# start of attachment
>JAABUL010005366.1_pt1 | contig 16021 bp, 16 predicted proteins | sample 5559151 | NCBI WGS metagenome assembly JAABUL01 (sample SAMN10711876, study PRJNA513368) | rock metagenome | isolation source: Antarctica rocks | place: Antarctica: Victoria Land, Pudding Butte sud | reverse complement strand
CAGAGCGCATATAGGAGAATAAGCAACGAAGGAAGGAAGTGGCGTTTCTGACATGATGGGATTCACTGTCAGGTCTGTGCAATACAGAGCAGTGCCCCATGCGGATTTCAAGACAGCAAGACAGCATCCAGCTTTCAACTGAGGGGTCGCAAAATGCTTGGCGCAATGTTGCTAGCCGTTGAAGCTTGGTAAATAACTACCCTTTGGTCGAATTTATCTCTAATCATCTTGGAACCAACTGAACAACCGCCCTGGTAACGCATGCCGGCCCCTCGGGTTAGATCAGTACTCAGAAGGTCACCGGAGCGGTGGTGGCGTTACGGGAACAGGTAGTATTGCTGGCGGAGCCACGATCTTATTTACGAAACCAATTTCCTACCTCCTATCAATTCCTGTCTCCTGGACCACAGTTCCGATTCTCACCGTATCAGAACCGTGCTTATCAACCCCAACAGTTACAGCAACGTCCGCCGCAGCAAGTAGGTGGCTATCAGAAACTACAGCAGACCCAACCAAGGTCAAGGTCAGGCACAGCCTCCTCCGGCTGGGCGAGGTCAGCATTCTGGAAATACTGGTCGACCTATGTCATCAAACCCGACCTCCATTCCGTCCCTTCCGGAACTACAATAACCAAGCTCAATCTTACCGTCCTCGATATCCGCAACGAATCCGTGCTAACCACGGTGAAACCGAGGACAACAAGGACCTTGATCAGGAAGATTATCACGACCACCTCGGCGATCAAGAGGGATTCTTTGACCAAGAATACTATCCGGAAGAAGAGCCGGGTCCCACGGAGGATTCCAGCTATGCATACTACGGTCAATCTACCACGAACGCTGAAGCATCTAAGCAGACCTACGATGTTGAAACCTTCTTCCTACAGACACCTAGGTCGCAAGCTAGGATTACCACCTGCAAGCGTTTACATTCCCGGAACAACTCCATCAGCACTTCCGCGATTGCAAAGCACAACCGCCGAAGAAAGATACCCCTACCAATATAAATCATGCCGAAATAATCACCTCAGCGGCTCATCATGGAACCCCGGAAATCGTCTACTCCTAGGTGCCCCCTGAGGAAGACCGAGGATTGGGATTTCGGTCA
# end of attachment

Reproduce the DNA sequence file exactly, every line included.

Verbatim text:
>JAABUL010005366.1_pt1 | contig 16021 bp, 16 predicted proteins | sample 5559151 | NCBI WGS metagenome assembly JAABUL01 (sample SAMN10711876, study PRJNA513368) | rock metagenome | isolation source: Antarctica rocks | place: Antarctica: Victoria Land, Pudding Butte sud | reverse complement strand
CAGAGCGCATATAGGAGAATAAGCAACGAAGGAAGGAAGTGGCGTTTCTGACATGATGGGATTCACTGTCAGGTCTGTGCAATACAGAGCAGTGCCCCATGCGGATTTCAAGACAGCAAGACAGCATCCAGCTTTCAACTGAGGGGTCGCAAAATGCTTGGCGCAATGTTGCTAGCCGTTGAAGCTTGGTAAATAACTACCCTTTGGTCGAATTTATCTCTAATCATCTTGGAACCAACTGAACAACCGCCCTGGTAACGCATGCCGGCCCCTCGGGTTAGATCAGTACTCAGAAGGTCACCGGAGCGGTGGTGGCGTTACGGGAACAGGTAGTATTGCTGGCGGAGCCACGATCTTATTTACGAAACCAATTTCCTACCTCCTATCAATTCCTGTCTCCTGGACCACAGTTCCGATTCTCACCGTATCAGAACCGTGCTTATCAACCCCAACAGTTACAGCAACGTCCGCCGCAGCAAGTAGGTGGCTATCAGAAACTACAGCAGACCCAACCAAGGTCAAGGTCAGGCACAGCCTCCTCCGGCTGGGCGAGGTCAGCATTCTGGAAATACTGGTCGACCTATGTCATCAAACCCGACCTCCATTCCGTCCCTTCCGGAACTACAATAACCAAGCTCAATCTTACCGTCCTCGATATCCGCAACGAATCCGTGCTAACCACGGTGAAACCGAGGACAACAAGGACCTTGATCAGGAAGATTATCACGACCACCTCGGCGATCAAGAGGGATTCTTTGACCAAGAATACTATCCGGAAGAAGAGCCGGGTCCCACGGAGGATTCCAGCTATGCATACTACGGTCAATCTACCACGAACGCTGAAGCATCTAAGCAGACCTACGATGTTGAAACCTTCTTCCTACAGACACCTAGGTCGCAAGCTAGGATTACCACCTGCAAGCGTTTACATTCCCGGAACAACTCCATCAGCACTTCCGCGATTGCAAAGCACAACCGCCGAAGAAAGATACCCCTACCAATATAAATCATGCCGAAATAATCACCTCAGCGGCTCATCATGGAACCCCGGAAATCGTCTACTCCTAGGTGCCCCCTGAGGAAGACCGAGGATTGGGATTTCGGTCA